Cory Doctorow has warned against moral panics being invoked in respect of 3D printing – focusing on such apocalyptic threats as piracy, organised crime, and terrorism.

The civil society group Public Knowledge, though, have become concerned that the technology of 3D printing will be the subject of lawsuits by intellectual property owners. The NGO recognises: “Because it allows people to create, copy, and modify objects, it will also have a large impact on our existing intellectual property laws.” The group has sought to discourage the United States Congress from passing laws that would restrict or curtail 3D printing.

Michael Weinberg of Public Knowledge commented: “Policymakers and judges will be asked to weigh concrete losses today against future benefits that will be hard to quantify and imagine.” He observed that “the community must work to educate policy makers and the public about the benefits of widespread access”.

Julie Samuels of the Electronic Frontier Foundation comments: “Open hardware printers have been used for rapid prototyping of new inventions, to print replacement parts for household objects and appliances, by DIY scientists to turn a power drill into a centrifuge, for a game in which you can engineer your own pieces, and for thousands of other purposes by makers of all stripes.” She has argued that there is a need to ensure that 3D printing is not stifled by intellectual property litigation.

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Makerbot – Makerbot Robots Makerbot

 

There is a need to provide proper recognition of consumer rights under copyright law, so that they have the freedom to tinker and engage in remix culture and DIY design. Early adopter (and 14-year-old-student) Murray Rosenbaum observed: “The MakerBot opens up a world of opportunity for children, adults, creators, thinkers, and overall anybody who is interested in creating something that want to see physically.” In this context, there is a need to ensure that consumers experimenting with 3D printing are able to make fair uses of copyright work.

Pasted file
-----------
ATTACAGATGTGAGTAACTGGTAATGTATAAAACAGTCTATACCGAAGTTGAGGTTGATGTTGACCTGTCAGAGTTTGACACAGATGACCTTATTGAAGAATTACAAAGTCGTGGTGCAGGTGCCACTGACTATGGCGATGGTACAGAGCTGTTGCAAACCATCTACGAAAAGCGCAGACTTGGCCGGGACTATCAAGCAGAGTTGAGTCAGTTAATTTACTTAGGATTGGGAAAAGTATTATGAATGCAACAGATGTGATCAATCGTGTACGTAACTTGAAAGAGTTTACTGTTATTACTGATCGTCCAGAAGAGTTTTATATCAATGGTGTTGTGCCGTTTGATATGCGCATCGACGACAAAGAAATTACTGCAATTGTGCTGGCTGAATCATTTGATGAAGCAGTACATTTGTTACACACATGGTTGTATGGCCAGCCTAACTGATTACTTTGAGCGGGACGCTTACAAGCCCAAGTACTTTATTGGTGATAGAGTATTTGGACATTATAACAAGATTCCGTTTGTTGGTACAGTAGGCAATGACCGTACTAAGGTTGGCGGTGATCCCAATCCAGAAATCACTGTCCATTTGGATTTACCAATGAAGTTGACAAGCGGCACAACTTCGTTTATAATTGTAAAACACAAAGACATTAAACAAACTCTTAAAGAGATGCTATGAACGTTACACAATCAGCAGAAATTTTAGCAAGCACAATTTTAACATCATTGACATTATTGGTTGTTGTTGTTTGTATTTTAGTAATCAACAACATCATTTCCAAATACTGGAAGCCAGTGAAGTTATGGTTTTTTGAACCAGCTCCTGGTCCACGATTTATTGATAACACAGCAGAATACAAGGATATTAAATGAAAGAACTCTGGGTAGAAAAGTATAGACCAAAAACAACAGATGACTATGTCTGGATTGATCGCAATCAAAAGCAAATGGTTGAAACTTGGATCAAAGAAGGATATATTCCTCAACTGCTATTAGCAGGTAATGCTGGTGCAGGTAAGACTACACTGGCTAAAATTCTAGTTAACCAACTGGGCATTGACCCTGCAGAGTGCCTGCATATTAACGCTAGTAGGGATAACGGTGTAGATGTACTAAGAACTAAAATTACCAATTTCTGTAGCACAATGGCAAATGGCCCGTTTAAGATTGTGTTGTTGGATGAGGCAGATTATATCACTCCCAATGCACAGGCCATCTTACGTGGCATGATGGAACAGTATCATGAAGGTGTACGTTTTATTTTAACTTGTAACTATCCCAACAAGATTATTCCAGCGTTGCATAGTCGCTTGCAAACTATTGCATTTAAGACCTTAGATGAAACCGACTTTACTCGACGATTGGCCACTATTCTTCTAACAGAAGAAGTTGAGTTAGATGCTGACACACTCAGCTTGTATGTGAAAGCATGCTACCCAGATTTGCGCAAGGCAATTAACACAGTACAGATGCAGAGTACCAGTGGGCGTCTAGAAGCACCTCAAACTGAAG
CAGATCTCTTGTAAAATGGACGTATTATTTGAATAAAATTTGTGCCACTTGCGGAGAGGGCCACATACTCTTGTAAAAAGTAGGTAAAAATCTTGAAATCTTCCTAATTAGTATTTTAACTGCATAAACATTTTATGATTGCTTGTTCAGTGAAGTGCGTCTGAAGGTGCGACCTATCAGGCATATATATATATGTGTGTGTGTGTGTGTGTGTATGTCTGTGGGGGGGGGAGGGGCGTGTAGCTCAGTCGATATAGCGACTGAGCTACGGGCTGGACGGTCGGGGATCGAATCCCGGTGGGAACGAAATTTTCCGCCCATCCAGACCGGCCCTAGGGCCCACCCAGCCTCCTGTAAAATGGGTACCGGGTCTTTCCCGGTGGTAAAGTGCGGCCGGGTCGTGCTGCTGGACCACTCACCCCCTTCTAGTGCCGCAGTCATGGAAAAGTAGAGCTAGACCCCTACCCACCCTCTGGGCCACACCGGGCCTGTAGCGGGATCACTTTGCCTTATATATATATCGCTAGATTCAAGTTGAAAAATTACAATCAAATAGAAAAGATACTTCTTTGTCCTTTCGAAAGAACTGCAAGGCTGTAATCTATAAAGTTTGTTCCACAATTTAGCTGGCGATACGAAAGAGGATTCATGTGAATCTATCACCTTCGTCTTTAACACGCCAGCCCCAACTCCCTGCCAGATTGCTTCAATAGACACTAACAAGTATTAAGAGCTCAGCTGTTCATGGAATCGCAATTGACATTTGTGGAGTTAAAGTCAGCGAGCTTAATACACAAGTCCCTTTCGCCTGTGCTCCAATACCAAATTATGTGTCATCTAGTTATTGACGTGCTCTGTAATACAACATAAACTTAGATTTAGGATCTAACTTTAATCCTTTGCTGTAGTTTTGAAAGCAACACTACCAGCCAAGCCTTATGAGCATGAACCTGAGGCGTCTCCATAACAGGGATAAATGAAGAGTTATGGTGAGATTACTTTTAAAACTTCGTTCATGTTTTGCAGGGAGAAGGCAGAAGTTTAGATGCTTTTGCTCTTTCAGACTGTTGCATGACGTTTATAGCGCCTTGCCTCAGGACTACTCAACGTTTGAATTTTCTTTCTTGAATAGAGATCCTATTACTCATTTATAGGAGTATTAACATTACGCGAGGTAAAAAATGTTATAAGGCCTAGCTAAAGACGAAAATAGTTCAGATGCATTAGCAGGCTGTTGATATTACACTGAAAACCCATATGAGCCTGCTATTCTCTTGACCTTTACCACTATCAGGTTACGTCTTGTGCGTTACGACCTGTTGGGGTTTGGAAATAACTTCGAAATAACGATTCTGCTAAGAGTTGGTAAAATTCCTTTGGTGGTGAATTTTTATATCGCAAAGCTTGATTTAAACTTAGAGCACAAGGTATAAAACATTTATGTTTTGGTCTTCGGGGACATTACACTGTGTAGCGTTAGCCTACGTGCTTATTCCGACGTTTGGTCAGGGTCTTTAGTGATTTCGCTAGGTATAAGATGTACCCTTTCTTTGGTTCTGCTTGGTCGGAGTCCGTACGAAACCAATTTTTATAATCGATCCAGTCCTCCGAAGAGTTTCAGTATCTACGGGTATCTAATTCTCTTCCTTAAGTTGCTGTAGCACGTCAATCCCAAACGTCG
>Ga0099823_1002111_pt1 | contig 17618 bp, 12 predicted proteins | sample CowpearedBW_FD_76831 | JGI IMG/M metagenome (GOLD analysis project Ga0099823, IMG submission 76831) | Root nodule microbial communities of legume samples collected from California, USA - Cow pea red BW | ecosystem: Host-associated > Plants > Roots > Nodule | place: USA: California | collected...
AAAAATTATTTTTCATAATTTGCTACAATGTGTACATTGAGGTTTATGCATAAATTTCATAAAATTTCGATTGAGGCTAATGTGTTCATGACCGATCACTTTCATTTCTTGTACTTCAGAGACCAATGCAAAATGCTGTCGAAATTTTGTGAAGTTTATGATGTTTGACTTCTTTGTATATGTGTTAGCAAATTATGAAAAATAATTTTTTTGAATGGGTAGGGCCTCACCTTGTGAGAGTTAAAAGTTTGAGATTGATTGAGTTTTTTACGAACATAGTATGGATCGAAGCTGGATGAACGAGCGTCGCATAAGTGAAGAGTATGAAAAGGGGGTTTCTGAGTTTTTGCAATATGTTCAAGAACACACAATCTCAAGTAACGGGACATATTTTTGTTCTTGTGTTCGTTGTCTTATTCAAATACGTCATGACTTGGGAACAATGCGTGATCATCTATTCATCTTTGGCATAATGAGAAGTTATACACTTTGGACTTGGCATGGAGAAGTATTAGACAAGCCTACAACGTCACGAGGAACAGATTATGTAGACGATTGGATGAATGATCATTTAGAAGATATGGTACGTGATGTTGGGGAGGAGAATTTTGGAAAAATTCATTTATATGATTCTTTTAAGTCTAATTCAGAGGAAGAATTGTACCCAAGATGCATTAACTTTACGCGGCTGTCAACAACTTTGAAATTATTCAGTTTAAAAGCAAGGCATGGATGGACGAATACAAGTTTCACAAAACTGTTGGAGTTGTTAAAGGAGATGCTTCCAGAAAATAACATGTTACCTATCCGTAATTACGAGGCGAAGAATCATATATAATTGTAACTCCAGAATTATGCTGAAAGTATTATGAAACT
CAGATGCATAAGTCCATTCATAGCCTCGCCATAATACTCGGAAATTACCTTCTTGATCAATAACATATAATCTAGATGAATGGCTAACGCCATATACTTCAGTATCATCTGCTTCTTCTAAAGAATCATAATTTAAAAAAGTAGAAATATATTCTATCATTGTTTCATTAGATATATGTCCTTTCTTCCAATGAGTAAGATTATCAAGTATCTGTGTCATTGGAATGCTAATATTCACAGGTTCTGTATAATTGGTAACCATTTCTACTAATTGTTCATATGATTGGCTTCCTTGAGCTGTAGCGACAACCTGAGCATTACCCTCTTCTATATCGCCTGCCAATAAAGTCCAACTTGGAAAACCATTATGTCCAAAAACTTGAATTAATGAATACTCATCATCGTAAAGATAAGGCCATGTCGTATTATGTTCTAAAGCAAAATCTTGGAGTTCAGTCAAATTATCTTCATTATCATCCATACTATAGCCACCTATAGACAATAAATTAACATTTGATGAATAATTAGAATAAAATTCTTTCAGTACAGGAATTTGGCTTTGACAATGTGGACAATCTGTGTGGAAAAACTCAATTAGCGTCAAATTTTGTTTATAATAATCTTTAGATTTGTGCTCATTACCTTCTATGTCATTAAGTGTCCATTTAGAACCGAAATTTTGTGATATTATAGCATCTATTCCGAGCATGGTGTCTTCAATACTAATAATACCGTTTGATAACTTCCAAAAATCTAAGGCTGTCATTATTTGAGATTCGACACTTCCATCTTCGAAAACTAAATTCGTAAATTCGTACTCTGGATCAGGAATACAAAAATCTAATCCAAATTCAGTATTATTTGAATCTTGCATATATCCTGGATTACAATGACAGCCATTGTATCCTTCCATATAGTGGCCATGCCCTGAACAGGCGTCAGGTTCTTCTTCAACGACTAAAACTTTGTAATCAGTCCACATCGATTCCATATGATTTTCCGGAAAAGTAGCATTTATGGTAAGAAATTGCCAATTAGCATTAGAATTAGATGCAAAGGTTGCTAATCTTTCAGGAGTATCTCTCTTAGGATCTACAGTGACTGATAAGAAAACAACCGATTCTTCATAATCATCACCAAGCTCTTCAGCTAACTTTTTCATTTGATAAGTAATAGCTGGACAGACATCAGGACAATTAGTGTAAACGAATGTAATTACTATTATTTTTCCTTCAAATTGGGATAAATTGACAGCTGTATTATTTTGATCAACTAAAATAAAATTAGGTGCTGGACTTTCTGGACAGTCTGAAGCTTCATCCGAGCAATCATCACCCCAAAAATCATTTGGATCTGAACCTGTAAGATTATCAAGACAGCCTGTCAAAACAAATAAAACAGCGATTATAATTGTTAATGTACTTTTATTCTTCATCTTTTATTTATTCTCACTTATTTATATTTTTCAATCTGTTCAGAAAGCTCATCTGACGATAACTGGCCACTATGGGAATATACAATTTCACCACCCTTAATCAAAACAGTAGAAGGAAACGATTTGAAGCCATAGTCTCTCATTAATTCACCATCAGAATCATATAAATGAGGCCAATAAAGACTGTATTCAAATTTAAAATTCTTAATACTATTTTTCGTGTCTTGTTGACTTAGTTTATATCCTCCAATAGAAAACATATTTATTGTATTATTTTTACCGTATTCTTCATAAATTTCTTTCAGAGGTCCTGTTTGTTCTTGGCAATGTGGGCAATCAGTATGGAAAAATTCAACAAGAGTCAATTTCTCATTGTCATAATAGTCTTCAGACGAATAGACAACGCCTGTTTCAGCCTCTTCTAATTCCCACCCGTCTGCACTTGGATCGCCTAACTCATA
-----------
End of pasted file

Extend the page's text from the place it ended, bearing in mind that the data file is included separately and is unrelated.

Spencer Thomson commented: “3D printing exists and, without an appropriate policy framework, we run the risks of repeating mistakes in dealing with online copyright and file-sharing that are only just now being addressed a decade on.”

Copyright Law Reform

3D Printing comes to the Capital

 

The great hope is that the Australian Law Reform Commission will transcend the usual partisan politics of the “Copyright Wars”, and provide an independent, coherent blueprint for copyright law reform in Australia.

In Australia, the developers of 3D printing face certain risks and uncertainties in respect to litigation under Australian copyright law. Australia does not have a broad, open-ended, flexible defence of fair use, like the United States. Instead, Australia has the much more narrow defence of fair dealing. The permitted purposes for fair dealing include research and study; criticism and review; reporting the news; and parody and satire. The developers of 3D printing would struggle to obtain protection under the defence of fair dealing – outside educational applications within Australian universities.

As such, the developers behind 3D printing would be loath to establish their operations in Australia. They would be vulnerable to copyright law suits. Such entrepreneurs would be better off sheltering under the protection afforded by the defence of fair use in the United States. No wonder MakerBot and Solidoodle are based in Brooklyn, not Sydney.

Given our comparative disadvantage in the digital economy, with our strict and draconian copyright laws, Australia would be well-advised to revise its copyright laws and adopt a defence of fair use, which is flexible enough to accommodate the emergence of 3D printing.

Dr Matthew Rimmer is an Australian Research Council Future Fellow, working on Intellectual Property and Climate Change. He is an associate professor at the ANU College of Law, an associate director of the Australian Centre for Intellectual Property in Agriculture (ACIPA), and a member of the ANU Climate Change Institute. Dr Matthew Rimmer receives funding as an Australian Research Council Future Fellow working on “Intellectual Property and Climate Change: Inventing Clean Technologies” and a chief investigator in an Australian Research Council Discovery Project, “Promoting Plant Innovation in Australia”.